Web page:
Michaels, P. J. (ed.), 2005. Shattered Consensus: The True State of Global Warming. Rowman and Littlefield Publishers, Oxford, 292pp.

Both of these two books are easy to read, up to date, and provide an excellent introduction to the problems and pitfalls of the climate change debate. The first is written entirely by Michaels, one of the doyens of the climate sceptics, and is comparable to Labohm’s book though from a mainly US perspective. The second has individual chapters written by experts in each field.

Philander, S.G. 1998 Is the Temperature Rising - The Uncertain Science of Global Warming. Princeton University Press, 262 pp. (ISBN0-691-05775-3).

Technical and a little dry, but a very well written and comprehensive introduction to the science of meteorology and its application to understanding the global warming problem.
Ruddiman, W.F. 2001 Earth's Climate, Past & Future. Freeman & Company, New York, 465 pp.

A comprehensive text which covers well climate change across the board. An excellent reference, with careful, accurate, well-illustrated and well-balanced explanations of most climate topics.

Climate change websites


(Note: this list does not include the major public database and reference sites on climate such as NASA, NOAA, CRU etc., which are widely known and easily found through web search engines. Rather, this list comprises less obvious and mostly more independent and critical sources of information and comment on climate change).

www.john-daly.com/http://www.john-daly.com (considered contrarian viewpoints)
http://meteo.lcd.lu (Prof. Francis Massen, Meterology Lab., Luxembourg; a great source of agnostic material on climate change)

www.co2science.org (analysis and comment on climate-related issues)
academic.emporia.edu/aberjame/ice/lec19/holocene.htm#med_opt (climate over the last 10,000 years)
www.pages.unibe.ch/products/newsletters/nl2000_1.pdf (PAGES - past global climate changes)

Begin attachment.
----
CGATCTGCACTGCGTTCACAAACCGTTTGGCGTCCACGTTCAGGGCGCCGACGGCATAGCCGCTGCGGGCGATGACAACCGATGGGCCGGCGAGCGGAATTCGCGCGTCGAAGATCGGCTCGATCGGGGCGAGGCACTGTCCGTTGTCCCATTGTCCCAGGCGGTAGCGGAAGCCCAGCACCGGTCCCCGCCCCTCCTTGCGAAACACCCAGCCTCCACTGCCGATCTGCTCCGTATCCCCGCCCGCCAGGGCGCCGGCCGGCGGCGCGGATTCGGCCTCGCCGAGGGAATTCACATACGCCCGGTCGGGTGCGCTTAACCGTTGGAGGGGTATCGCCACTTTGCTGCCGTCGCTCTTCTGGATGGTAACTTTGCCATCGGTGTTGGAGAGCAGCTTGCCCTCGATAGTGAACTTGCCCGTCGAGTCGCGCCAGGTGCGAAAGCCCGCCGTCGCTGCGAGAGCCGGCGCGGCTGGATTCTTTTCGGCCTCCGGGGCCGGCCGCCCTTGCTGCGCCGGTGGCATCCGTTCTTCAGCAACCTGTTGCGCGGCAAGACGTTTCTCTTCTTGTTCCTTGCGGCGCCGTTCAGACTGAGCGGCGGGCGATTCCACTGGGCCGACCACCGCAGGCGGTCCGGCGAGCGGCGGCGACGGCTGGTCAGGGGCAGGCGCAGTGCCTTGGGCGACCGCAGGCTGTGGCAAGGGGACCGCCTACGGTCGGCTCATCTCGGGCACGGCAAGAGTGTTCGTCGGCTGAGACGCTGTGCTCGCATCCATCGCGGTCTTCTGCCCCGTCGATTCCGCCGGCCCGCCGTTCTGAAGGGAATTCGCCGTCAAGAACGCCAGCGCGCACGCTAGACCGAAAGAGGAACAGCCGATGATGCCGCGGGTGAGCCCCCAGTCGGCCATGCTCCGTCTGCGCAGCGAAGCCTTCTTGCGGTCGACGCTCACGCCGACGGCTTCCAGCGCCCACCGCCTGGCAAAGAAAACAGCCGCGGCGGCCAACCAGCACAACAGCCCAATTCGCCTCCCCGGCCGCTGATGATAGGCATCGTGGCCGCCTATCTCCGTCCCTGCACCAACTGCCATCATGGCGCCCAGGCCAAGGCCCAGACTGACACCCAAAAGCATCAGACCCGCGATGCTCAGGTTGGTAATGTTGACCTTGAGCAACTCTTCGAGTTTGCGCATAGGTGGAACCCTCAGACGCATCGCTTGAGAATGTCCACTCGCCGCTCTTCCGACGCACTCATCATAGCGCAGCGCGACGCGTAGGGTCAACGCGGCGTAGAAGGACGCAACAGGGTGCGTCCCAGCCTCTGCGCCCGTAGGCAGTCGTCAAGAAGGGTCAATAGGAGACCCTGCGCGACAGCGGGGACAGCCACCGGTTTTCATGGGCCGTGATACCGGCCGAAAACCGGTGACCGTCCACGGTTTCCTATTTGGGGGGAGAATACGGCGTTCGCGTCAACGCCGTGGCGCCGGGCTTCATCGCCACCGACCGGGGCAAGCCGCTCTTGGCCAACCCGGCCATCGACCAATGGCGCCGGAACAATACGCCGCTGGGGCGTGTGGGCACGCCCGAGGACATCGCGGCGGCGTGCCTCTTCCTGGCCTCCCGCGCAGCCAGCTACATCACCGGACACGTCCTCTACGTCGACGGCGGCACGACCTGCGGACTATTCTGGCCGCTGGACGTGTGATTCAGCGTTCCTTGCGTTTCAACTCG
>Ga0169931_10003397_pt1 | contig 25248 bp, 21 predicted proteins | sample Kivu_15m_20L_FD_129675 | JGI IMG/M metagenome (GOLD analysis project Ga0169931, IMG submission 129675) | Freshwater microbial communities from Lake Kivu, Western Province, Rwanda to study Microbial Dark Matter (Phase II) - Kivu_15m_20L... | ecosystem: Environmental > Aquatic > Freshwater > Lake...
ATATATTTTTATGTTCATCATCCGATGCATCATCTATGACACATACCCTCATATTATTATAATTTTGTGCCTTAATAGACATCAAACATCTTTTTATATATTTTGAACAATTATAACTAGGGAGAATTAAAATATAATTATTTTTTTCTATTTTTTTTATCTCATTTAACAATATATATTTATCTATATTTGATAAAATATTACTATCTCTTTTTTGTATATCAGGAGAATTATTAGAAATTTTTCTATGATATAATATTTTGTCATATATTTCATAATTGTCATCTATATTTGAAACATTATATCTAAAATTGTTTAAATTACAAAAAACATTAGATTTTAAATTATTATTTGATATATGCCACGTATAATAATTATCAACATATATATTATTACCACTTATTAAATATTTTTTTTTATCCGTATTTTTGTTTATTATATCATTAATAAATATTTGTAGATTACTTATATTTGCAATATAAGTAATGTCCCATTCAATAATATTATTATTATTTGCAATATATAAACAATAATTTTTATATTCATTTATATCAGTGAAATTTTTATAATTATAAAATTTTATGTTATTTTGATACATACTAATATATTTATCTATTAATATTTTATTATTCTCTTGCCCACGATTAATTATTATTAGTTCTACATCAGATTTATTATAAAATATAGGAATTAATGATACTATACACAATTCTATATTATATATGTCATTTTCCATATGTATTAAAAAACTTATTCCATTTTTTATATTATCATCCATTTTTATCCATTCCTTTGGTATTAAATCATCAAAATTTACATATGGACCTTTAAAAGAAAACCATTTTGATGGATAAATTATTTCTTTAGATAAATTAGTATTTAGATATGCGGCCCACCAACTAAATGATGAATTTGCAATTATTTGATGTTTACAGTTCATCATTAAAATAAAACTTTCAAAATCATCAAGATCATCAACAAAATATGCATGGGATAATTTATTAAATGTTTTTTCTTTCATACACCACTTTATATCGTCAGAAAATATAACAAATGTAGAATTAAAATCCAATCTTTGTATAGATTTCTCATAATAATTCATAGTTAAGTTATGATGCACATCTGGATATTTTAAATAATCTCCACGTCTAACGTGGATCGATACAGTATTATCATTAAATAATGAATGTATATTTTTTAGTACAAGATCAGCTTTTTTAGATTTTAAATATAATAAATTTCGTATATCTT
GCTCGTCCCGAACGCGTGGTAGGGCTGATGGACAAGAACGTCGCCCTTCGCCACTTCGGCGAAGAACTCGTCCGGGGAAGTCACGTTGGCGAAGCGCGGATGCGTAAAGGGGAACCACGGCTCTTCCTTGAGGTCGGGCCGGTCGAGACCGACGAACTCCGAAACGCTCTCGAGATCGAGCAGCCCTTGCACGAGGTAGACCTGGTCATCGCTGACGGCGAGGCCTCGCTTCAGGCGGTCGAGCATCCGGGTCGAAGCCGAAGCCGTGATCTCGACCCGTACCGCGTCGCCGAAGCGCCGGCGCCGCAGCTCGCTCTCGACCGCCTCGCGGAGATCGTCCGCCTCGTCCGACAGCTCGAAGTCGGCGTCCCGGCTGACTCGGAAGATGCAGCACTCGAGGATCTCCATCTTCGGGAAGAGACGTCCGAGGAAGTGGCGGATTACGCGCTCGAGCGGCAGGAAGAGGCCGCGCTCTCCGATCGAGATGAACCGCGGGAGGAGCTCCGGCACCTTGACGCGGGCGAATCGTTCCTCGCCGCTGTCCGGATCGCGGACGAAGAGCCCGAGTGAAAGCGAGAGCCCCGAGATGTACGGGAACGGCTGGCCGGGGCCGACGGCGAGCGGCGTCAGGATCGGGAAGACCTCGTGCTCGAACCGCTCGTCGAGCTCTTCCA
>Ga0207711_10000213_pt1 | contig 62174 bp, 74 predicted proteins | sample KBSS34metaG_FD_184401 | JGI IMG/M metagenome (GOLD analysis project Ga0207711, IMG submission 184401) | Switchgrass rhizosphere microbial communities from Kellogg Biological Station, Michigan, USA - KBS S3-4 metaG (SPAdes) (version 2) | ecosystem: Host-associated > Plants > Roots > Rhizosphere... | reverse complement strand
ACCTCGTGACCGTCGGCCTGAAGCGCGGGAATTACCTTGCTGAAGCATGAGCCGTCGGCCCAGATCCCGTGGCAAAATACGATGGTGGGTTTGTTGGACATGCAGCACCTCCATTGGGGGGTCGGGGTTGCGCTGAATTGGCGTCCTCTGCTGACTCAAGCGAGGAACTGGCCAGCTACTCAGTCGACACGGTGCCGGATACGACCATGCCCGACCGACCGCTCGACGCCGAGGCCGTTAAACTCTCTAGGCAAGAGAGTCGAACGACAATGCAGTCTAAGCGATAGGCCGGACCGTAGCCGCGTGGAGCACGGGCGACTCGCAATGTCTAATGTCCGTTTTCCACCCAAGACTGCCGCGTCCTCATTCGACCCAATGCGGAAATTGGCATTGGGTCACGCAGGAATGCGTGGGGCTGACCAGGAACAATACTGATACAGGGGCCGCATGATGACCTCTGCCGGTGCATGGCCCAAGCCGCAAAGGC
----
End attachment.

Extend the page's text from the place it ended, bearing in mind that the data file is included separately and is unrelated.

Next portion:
www.warwickhughes.com (considered contrarian viewpoints)
www.warwickhughes.com/hoyt/climate-change.htm (Doug Hoyt’s critical analyses)
www.co2andclimate.org/climate (analysis and comment on climate-related issues)
www.lavoisier.com.au (discussion and links on greenhouse)
www.uoguelph.ca/~rmckitri/research/trc.html (critical analysis of the "hockey-stick" graph)
www.scientific-alliance.org/events_items/past_events/19jandebate.htm (environmental analyses)
ffden-2.phys.uaf.edu/212_fall2003.web.dir/Beth_Caissie/Milankovitch.htm (summary of Milankovitch theory)
www.bom.gov.au/announcements/media_releases/ho/20030320a.shtml (John Zillman World Climate address)
www.bom.gov.au (Australian Bureau of Meteorology site; much high quality climate data)
www.numberwatch.co.uk (John Brignell on the unsound use of public statistics; a sceptic’s delight)
mclean.ch/climate/global_warming.htm (John McLean, analysis and links on global warming)
wwics.si.edu/index.cfm?fuseaction=wq.essay&essay_id=33083 (essay, Jack Hollander)
www.climateaudit.org (critical analysis of climate, but be aware that this is a "sceptics" site).
www.realclimate.org (good discussion and information, but be aware that this is a pro-GW site)
www.ipa.org.au/files/Carter2004_CLIMATEBROCHURE.pdf (views on climate change by 6 Australians

climatesci.atmos.colostate.edu/?p=53 (Roger Pielke Snr. on climate issues)
www.globalwarming.org/index.php (Cooler Heads Coalition, insightful commentary)


Online or independent audio/video

www.friendsofscience.org/index.php?ide=3 (documentary by Canadian scientists).
The Greenhouse Conspiracy (documentary program, Channel 4 TV, UK, 1990).

An outstanding documentary. Though made in 1990, it remains just as true as if it had been made yesterday. Highly recommended if you can get hold of a copy.

Professor R.M. Carter (June 7, 2006)

Email: bob.carter@jcu.edu.au 7 - References - Z4